In physics, **equations of motion** are equations that describe the behavior of a physical system in terms of its motion as a function of time. More specifically, the equations of motion describe the behavior of a physical system as a set of mathematical functions in terms of dynamic variables. These variables are usually spatial coordinates and time, but may include momentum components. The most general choice are generalized coordinates which can be any convenient variables characteristic of the physical system. The functions are defined in a Euclidean space in classical mechanics, but are replaced by curved spaces in relativity. If the dynamics of a system is known, the equations are the solutions for the differential equations describing the motion of the dynamics.

In theoretical physics and mathematical physics, **analytical mechanics**, or **theoretical mechanics** is a collection of closely related formulations of classical mechanics. Analytical mechanics uses *scalar* properties of motion representing the system as a whole—usually its kinetic energy and potential energy. The equations of motion are derived from the scalar quantity by some underlying principle about the scalar's variation.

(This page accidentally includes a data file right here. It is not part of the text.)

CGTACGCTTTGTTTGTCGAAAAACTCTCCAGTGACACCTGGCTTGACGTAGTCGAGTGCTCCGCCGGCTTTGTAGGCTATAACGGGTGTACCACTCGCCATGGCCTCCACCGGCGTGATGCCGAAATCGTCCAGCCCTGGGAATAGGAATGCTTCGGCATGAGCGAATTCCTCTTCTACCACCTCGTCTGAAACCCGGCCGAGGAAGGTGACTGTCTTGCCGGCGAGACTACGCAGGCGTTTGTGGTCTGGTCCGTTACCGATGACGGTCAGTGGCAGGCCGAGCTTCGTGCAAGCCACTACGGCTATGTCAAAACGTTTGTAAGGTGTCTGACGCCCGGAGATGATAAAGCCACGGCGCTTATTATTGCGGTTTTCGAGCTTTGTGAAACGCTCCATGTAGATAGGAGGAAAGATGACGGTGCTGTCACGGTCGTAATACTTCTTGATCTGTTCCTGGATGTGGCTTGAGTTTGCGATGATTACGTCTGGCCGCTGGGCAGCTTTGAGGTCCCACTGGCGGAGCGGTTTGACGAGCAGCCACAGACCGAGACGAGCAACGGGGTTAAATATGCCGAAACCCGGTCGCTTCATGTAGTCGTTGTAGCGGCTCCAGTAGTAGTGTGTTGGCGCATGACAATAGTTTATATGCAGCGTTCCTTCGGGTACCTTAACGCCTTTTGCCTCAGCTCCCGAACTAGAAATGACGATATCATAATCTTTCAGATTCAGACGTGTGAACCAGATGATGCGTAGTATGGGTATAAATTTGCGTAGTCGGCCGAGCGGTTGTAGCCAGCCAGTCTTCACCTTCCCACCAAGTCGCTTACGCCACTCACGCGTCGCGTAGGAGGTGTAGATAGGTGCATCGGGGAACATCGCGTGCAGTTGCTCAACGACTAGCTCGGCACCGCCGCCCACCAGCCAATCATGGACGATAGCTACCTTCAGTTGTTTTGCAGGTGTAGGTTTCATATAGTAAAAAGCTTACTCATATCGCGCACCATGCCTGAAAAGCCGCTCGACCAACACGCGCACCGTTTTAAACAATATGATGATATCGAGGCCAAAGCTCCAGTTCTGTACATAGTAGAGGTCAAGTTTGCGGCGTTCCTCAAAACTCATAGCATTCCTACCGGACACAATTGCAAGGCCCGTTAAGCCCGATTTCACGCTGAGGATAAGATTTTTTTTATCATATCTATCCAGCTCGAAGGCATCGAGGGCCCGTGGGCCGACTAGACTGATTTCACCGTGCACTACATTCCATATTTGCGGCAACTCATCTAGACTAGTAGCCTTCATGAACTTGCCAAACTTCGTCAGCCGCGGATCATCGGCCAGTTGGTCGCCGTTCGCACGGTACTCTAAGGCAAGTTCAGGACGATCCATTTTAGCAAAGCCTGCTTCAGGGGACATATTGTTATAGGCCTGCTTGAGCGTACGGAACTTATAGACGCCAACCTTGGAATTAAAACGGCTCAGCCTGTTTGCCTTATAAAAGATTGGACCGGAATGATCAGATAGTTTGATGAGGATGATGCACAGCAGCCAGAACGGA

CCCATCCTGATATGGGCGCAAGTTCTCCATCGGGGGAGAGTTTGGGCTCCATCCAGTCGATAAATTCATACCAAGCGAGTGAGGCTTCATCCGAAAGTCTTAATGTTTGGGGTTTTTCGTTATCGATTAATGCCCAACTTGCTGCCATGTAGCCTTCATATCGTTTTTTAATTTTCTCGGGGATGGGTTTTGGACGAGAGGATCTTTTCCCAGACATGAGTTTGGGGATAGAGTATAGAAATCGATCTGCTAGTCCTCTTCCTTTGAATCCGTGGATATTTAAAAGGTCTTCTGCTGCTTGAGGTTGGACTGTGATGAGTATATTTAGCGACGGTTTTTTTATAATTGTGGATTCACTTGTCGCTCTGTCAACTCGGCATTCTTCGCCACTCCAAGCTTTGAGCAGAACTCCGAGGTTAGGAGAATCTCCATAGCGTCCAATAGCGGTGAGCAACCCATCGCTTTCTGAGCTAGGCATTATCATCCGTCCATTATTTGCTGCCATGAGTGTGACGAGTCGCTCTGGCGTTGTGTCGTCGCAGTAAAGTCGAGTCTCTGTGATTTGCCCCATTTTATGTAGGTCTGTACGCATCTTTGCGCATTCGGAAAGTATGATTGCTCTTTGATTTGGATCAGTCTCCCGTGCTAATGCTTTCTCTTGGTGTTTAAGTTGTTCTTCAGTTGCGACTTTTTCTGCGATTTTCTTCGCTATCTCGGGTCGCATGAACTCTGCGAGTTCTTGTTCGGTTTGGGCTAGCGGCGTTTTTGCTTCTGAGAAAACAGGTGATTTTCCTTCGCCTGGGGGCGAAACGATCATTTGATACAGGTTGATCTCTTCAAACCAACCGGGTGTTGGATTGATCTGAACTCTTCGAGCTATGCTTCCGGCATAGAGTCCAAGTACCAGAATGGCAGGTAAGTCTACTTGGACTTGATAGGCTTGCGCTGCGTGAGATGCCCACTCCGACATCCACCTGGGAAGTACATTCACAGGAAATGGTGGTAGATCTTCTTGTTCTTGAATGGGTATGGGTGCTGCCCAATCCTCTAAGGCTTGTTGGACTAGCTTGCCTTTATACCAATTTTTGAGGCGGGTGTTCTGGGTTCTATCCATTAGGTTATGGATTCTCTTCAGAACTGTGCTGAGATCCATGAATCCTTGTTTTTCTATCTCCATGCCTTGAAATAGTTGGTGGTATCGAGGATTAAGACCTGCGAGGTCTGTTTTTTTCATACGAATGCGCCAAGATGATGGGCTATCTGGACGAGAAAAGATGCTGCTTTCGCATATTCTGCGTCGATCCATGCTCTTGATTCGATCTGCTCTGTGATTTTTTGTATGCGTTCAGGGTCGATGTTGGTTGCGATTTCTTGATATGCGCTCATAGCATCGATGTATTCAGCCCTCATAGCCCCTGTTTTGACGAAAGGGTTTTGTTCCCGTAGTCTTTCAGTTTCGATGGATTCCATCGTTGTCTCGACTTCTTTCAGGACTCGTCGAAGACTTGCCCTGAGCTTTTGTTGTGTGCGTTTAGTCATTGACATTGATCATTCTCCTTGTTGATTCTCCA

The word "mass" has two meanings in special relativity: *invariant mass* is an invariant quantity which is the same for all observers in all reference frames, while the **relativistic mass** is dependent on the velocity of the observer. According to the concept of mass–energy equivalence, invariant mass is equivalent to *rest energy*, while relativistic mass is equivalent to *relativistic energy*.

In theoretical physics, the **pilot wave theory**, also known as **Bohmian mechanics**, was the first known example of a hidden-variable theory, presented by Louis de Broglie in 1927. Its more modern version, the de Broglie–Bohm theory, interprets quantum mechanics as a deterministic theory, avoiding troublesome notions such as wave–particle duality, instantaneous wave function collapse, and the paradox of Schrödinger's cat. To solve these problems, the theory is inherently nonlocal.